8/10 They gave half of sketch comedy duo Key & Peele a movie — and it’s a psychological thriller? Get Out of here!
When Chris Washington (Daniel Kaluuya) drives up to the country with his girlfriend, Rose Armitage (Allison Williams), things go wrong immediately. Her family — father Dean (Bradley Whitford), mother Missy (Catherine Keener) and brother Jeremy (Caleb Landry Jones) — are clearly uncomfortable around her black boyfriend, and it soon becomes apparent the entire town is as well. Additionally, the black members of the community seem strange and off-kilter. As Washington tries to impress his girlfriend’s family, he is exposed to the town’s sinister workings.
Get Out is a sparkling showing, particularly for a first-time director. Technically, it’s always competent and often impressive. It’s a 103-minute long series of smart filmmaking decisions. From the writing angle, the dialogue pops and the characters feel realistic. The entire cast is stellar, with particular praised earned by Kaluuya in his first leading role and Keener as a prairie-home witch.
The most exciting element of Get Out was always going to be who made it. Writer/director/producer Jordan Peele, along with Keegan-Michael Key, starred on the massively popular Comedy Central sketch show Key & Peele, a show that was limited to five seasons because its stars were getting so many opportunities to climb the ladder. The duo teamed up with series director Peter Atencio to make Keanu last April, but this is the first real branching out, the first use of that popularity to do what one of them really wanted. This is Peele’s unadulterated vision, and it’s exhilarating to see him getting an opportunity and knocking it out of the park like this.
At first, it was surprising to see horror as the first genre he tackles, but Get Out isn’t a particularly scary movie. It’s tense and uncomfortable, but the kinds of trippy elements that were advertised are kept to a minimum and pretty tame when they do come up. The whole movie is pretty tame — its language earns an R rating in the first scene, but that only takes two f-bombs. There’s some fairly harsh gore later, but nothing too disturbing. Maybe this movie wasn’t meant to horrify, and really would look better when viewed through a more sarcastic lens.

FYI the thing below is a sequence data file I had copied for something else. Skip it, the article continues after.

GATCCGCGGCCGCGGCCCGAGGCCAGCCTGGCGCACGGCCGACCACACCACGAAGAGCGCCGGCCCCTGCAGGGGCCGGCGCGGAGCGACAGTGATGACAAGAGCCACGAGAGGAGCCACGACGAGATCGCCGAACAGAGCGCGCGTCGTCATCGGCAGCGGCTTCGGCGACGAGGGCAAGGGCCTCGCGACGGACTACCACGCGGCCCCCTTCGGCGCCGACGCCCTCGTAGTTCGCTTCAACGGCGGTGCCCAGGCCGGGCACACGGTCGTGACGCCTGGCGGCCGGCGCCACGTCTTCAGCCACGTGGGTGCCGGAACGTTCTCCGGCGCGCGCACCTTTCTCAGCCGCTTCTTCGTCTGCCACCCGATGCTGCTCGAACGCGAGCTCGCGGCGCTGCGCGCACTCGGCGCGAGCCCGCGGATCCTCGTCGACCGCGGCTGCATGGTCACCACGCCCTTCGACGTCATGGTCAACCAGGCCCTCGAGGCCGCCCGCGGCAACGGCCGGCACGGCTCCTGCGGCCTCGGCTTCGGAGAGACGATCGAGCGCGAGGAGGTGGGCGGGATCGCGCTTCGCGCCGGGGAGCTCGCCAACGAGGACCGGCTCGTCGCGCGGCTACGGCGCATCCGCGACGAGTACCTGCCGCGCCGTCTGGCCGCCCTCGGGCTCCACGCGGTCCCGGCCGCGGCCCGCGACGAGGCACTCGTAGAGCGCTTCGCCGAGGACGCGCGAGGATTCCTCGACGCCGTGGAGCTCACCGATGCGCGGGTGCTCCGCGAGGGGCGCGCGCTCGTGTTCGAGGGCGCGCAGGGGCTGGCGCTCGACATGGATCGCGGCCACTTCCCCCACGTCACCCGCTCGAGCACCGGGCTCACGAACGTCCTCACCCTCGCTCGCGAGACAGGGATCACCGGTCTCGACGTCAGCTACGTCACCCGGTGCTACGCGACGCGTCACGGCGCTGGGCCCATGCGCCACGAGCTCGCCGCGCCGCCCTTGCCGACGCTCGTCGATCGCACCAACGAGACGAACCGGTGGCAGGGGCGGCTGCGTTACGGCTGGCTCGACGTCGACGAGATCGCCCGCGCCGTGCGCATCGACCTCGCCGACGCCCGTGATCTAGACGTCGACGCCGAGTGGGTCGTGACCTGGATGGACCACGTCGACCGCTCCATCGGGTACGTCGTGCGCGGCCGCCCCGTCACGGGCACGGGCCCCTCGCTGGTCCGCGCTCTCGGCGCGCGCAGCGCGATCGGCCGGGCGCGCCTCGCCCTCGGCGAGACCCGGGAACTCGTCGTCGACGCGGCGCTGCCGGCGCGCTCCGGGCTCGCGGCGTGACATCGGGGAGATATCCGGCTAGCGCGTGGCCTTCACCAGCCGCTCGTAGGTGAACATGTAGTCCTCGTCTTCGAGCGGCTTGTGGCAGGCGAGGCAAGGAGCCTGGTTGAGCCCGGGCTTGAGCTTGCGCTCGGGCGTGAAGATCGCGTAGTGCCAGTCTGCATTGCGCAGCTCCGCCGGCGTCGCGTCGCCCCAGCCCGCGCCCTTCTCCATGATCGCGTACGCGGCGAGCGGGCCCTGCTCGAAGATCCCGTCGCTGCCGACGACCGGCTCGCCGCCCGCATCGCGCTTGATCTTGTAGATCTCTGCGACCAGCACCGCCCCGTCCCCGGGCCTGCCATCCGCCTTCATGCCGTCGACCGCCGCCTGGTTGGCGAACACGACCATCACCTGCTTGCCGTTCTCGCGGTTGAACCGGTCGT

Peele said the concept for Get Out had been rolling around in his head since early 2009, when several voices were proclaiming that racism had ended with Barack Obama’s inauguration. Obviously, this was not the case, and racial tensions have dramatically intensified in the years since. The result of going back to that idea now is a movie that is racially charged, but not really in line with the current national anxiety surrounding black Americans, which is more about murder by state officials now than erasure by assimilation. I was expecting it to have some pretty ragged edges, and if it were released a year and a half into Obama’s presidency it would have, but time and news cycle shifting to more severe topics have dulled them.
Still, most of its tension comes from racial friction. Black characters — the ones who aren’t under some kind of spell — have a savvy to them, detecting potentially fractious situations and avoiding them. The white characters rush right in to try and prove they’re comfortable, making everyone uncomfortable in the process. Get Out forces the viewer to experience this interaction from a black man’s perspective.
Get Out plays things remarkably safe with both its scares and racial divisiveness, definitely not the explosive movie of the moment I was anticipating. Guess I’ll have to settle for a well-crafted, pleasant-to-watch start to a bonafide genius’ directing career.
Leopold Knopp is a journalism student at the University of North Texas. If you liked this post, you can donate to Reel Entropy here. Like Reel Entropy on Facebook and reach out to me at firstname.lastname@example.org.